Do you talk about your pet too much?
Do you worry that you talk too much about your beloved dog? Or cat? Or parakeet? If you've been asking yourself these questions lately, or have noticed the glazed-over look in someone's eye when you bring up your pet's raw food diet (again), the answer might be yes.
If this is something you're thinking about, you've come to the right place. We asked Twitter and our very own teammates at Mashable, PCMag, and RetailMeNot to weigh-in on what they think is the appropriate amount of pet talk. (PCMag and RetailMeNot are owned by Mashable’s publisher, Ziff Davis.)
The real question is whether or not you care about being judged. If you do care, below you'll find some guidelines for appropriate pet talk. If you don't care, that's fine too. We've also included some reassuring words from other unconcerned pet owners to further entrench your carefree attitude.
Pet lovers who are worried about being judged:
For some, it's all about context. "I think this is highly dependent on who you're with," says Joanna Kus, a software engineer at RetailMeNot. "If you're with other pet owners, too much is impossible," she continued. "Absolutely tell me every dumb little quirk about your pet, I want to know; show me all their pictures."
Jae Thomas, shopping reporter at Mashable says her pup is one of the most important things in her life, but in conversation, she holds back a lot of the time. "I do feel more comfortable talking more about her with other pet parents too though, since they better understand the love that someone can have with their pet."
When Thomas is around other pet parents, she doesn't hold back from gushing about Miso. Credit: Mashable / Jae Thomas
Mashable culture reporter Elena Cavender offers an elegantly simple rule of thumb: "I only talk about my dog when specifically asked."
For others, the way in which you talk about your pets is the key factor. "It's fine to talk about your pets all the time but it depends on HOW you talk about them," says Mashable culture reporter CJ Silva. Expressing your deep love for your pet is totally OK, but consider the mode of expression. "I want pictures of everyones pets and tell me all the stories. But do not call them your son or daughter, it makes me uncomfortable."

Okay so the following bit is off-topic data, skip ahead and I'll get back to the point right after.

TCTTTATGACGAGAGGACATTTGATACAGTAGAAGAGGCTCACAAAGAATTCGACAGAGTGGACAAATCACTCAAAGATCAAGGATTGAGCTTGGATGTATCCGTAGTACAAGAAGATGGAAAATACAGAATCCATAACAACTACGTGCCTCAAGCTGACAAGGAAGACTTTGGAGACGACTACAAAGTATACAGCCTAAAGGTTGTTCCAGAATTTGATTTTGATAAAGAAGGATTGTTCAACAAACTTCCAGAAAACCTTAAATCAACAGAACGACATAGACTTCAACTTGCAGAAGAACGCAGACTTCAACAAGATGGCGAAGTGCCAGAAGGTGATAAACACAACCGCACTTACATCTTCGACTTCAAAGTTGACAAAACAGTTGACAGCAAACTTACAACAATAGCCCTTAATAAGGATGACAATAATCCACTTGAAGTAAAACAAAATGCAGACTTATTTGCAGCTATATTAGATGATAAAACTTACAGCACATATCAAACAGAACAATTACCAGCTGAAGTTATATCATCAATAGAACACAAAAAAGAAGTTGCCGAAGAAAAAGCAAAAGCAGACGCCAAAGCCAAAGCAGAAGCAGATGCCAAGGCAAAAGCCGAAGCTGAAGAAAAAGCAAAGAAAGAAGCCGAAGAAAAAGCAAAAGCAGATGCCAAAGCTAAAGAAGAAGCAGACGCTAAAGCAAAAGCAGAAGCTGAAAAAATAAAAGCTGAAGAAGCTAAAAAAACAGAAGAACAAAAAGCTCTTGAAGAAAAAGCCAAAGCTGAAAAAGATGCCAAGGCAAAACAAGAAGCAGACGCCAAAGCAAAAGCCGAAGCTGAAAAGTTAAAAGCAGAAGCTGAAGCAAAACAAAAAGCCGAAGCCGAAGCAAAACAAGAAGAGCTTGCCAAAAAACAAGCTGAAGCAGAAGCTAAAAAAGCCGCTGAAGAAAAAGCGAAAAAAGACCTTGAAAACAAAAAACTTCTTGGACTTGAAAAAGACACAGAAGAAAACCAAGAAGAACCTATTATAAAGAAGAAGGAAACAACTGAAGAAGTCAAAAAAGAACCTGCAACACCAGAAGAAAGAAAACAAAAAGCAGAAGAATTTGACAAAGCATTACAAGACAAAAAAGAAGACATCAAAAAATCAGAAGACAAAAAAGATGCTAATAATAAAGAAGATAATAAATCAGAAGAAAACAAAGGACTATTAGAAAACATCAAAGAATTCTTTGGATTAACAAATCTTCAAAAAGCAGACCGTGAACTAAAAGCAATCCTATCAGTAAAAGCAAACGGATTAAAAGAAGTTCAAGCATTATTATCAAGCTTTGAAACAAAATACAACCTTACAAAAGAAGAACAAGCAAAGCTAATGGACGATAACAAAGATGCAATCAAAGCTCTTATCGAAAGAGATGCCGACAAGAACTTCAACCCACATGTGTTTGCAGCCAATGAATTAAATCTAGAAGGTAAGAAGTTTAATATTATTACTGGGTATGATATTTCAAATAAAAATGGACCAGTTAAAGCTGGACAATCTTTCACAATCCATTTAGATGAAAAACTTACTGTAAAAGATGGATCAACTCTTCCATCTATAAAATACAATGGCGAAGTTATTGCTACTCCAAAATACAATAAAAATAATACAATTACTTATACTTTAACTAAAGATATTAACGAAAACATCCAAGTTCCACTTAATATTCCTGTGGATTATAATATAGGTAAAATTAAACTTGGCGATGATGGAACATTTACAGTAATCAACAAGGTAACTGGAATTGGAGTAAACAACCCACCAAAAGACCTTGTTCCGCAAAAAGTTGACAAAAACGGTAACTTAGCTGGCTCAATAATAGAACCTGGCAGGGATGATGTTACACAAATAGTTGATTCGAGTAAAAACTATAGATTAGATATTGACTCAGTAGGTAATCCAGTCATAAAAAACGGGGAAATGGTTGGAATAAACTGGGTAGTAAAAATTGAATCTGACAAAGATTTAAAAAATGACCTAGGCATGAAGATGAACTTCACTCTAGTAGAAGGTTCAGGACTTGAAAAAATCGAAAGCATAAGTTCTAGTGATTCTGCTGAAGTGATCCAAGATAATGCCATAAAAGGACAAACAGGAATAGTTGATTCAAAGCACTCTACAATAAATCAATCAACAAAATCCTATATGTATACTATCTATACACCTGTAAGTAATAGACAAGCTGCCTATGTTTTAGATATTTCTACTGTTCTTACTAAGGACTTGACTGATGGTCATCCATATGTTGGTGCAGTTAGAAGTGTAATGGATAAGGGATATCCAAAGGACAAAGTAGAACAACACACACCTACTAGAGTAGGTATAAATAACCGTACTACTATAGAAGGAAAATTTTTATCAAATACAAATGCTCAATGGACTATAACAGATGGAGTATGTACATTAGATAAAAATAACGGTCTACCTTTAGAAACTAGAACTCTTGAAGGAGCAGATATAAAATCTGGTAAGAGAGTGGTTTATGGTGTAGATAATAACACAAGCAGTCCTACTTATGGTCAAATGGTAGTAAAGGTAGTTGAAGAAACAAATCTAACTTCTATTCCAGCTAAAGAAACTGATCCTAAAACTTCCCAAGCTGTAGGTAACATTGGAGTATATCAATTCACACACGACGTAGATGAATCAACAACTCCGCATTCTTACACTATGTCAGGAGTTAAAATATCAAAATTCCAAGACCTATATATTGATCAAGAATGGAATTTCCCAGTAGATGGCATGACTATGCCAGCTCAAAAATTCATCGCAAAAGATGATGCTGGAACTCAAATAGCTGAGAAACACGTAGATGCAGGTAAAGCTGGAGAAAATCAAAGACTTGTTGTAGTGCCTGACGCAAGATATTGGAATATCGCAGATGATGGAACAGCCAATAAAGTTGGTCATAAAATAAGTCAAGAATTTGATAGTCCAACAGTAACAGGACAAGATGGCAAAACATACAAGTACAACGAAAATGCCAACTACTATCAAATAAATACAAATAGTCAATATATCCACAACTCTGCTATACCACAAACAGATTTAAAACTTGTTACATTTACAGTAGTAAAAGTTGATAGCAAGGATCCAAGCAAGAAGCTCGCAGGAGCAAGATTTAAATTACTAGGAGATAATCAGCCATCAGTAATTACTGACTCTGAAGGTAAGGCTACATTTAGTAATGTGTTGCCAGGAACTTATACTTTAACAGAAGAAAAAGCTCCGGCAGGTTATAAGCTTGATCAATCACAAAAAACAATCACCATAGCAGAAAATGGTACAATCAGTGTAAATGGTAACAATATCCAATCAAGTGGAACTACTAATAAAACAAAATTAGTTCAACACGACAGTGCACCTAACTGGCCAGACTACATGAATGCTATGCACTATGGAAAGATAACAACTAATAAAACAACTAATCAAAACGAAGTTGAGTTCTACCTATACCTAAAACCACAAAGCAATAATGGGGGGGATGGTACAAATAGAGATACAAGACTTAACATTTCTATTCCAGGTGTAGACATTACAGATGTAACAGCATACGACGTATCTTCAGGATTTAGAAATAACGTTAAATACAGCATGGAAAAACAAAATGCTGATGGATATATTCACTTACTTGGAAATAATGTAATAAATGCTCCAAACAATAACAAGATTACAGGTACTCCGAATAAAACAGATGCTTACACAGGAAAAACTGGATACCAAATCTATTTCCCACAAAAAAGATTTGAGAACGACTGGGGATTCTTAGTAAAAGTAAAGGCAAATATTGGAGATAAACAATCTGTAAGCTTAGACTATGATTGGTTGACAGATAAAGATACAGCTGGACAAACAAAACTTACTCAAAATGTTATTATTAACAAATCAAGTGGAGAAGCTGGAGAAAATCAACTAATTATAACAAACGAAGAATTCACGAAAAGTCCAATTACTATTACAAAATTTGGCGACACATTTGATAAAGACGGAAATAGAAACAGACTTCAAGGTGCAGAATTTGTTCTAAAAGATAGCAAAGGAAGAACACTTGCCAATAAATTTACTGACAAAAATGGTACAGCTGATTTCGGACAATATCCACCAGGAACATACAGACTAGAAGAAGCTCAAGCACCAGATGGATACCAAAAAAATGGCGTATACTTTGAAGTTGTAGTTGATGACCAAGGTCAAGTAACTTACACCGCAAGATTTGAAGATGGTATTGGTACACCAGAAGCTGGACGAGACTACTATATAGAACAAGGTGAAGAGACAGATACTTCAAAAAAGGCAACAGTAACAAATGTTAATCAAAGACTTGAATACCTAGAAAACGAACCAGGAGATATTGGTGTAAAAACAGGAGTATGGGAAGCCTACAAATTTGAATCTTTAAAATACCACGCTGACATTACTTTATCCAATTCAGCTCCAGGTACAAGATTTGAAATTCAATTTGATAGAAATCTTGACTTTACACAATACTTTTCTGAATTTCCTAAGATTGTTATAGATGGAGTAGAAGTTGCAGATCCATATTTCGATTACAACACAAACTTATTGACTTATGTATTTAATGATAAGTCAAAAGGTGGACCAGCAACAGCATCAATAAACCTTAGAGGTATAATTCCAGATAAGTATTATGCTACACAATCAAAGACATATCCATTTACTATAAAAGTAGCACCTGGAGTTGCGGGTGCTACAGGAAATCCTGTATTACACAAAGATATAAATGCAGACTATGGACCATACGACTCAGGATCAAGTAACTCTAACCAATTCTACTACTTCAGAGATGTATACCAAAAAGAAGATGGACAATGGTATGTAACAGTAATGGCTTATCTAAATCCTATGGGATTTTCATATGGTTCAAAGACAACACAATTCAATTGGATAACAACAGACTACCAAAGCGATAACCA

Sascha Segan, lead analyst of mobile coverage for PCMag shared the same basic sentiment. "Your children are the same species as you. Your dog may have children, but your dog is not your child, unless you are a dog."
Referring to your pet as your son or daughter seems to be a polarizing issue for many. But implying that you birthed your pet or parented them as a human child can also be played for laughs.
Silva (picture with Colby Jack) draws the line at referring to pets as sons and daughters. Credit: Mashable / CJ Silva
"My partner and I started calling each other mum and dad when we're talking to our dog AS A JOKE," said Mashable Australia editor Caitlin Welsh, who hastened to add that her partner has three actual human children. Welsh has this warning for anyone who "jokingly" talks about their dog in familial terms: "Several lockdowns later we now have to be careful about accidentally doing it in front of company."
Pet lovers who are too far gone to care:
If you don't care about how much is too much pet talk, good for you! You live outside the rules of shame-based society and it must be liberating. For the other camp, this is what life could look like on the other side.
"Never too much!" wrote Twitter user @RosieChad. "Fellow pet owners will understand, and non-pet owners will either enjoy because they live vicariously through you (can't have their own pet for various reasons), or if they don't like pets...they're not worth talking to haha." No words minced.
User @wellheeled has a similar approach. "There are never enough Twitter characters when talking about Chance." Take that up with Mr. Musk who might be able to do something about that.
Twitter user @ItsJamesMurray refers to himself as "Tycho's dad" in his Twitter bio, so you can see where this is going: "Tycho is my son. No questions asked."
Sam Pipitone, corporate controller at Ziff Davis Media, Mashable's parent company, says she's guilty of being an overzealous pet parent in many different ways: "Oversharing, overposting, calling her my "doghter," bringing her places unannounced, making my plans around her preferences, talking to her like she's human and waiting for an answer, using her in social settings to ease social anxiety."
But even Pipitone has to draw the line somewhere. "The only thing I do not do, and cannot get on board with personally, is giving her a voice. I can't stand when people give their dogs goofy voices."
Consider yourself warned.
Thanks for reading